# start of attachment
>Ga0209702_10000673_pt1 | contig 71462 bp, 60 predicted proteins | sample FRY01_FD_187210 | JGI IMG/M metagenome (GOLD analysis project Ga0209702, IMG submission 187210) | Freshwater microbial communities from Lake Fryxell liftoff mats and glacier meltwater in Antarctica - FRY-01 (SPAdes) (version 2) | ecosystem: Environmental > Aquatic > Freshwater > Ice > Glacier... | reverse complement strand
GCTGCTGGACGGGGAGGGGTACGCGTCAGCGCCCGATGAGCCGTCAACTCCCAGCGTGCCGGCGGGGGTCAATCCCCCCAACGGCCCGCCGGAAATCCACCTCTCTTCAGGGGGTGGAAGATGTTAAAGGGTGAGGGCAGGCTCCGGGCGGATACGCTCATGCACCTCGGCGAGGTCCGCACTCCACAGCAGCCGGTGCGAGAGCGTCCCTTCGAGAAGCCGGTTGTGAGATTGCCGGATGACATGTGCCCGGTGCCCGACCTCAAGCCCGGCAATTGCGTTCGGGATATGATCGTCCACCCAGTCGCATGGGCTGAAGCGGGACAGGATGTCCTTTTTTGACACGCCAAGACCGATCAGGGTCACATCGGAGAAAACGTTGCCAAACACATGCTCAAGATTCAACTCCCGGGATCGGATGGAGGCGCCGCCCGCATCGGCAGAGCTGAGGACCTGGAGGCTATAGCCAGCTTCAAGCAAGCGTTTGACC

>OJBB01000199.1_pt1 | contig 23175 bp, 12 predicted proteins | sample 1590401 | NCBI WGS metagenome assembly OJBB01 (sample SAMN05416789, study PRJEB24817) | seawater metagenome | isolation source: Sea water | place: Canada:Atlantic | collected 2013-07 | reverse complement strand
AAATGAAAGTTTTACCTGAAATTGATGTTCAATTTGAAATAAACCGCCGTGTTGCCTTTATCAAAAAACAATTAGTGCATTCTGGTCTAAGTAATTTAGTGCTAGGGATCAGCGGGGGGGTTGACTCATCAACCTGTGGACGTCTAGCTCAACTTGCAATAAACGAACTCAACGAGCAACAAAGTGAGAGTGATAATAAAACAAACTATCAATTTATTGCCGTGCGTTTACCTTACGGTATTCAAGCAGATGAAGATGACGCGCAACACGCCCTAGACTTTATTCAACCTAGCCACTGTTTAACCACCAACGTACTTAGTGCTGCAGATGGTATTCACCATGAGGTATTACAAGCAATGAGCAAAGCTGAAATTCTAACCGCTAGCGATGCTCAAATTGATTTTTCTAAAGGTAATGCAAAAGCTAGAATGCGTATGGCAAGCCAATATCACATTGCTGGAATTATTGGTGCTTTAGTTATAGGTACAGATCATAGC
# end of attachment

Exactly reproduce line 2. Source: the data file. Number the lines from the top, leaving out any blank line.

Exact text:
GCTGCTGGACGGGGAGGGGTACGCGTCAGCGCCCGATGAGCCGTCAACTCCCAGCGTGCCGGCGGGGGTCAATCCCCCCAACGGCCCGCCGGAAATCCACCTCTCTTCAGGGGGTGGAAGATGTTAAAGGGTGAGGGCAGGCTCCGGGCGGATACGCTCATGCACCTCGGCGAGGTCCGCACTCCACAGCAGCCGGTGCGAGAGCGTCCCTTCGAGAAGCCGGTTGTGAGATTGCCGGATGACATGTGCCCGGTGCCCGACCTCAAGCCCGGCAATTGCGTTCGGGATATGATCGTCCACCCAGTCGCATGGGCTGAAGCGGGACAGGATGTCCTTTTTTGACACGCCAAGACCGATCAGGGTCACATCGGAGAAAACGTTGCCAAACACATGCTCAAGATTCAACTCCCGGGATCGGATGGAGGCGCCGCCCGCATCGGCAGAGCTGAGGACCTGGAGGCTATAGCCAGCTTCAAGCAAGCGTTTGACC